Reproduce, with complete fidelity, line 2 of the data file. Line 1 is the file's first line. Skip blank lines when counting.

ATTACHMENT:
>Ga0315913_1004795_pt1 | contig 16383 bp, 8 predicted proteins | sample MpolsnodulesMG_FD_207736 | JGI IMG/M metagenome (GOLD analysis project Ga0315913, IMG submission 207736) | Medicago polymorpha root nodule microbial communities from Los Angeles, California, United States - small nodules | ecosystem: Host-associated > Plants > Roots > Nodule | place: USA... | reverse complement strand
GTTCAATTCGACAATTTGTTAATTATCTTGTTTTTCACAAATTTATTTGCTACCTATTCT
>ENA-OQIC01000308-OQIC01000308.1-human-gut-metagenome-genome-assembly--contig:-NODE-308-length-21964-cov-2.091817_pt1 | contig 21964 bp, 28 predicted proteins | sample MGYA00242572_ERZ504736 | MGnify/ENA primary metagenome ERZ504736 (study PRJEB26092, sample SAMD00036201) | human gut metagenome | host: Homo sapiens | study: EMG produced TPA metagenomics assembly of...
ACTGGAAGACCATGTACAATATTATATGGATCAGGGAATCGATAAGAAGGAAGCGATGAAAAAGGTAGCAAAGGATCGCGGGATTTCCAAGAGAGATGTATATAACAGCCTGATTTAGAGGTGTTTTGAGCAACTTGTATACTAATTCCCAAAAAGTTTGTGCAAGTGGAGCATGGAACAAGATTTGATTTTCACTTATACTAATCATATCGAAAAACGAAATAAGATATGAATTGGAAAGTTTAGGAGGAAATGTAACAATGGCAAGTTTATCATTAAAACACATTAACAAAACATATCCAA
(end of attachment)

GTTCAATTCGACAATTTGTTAATTATCTTGTTTTTCACAAATTTATTTGCTACCTATTCT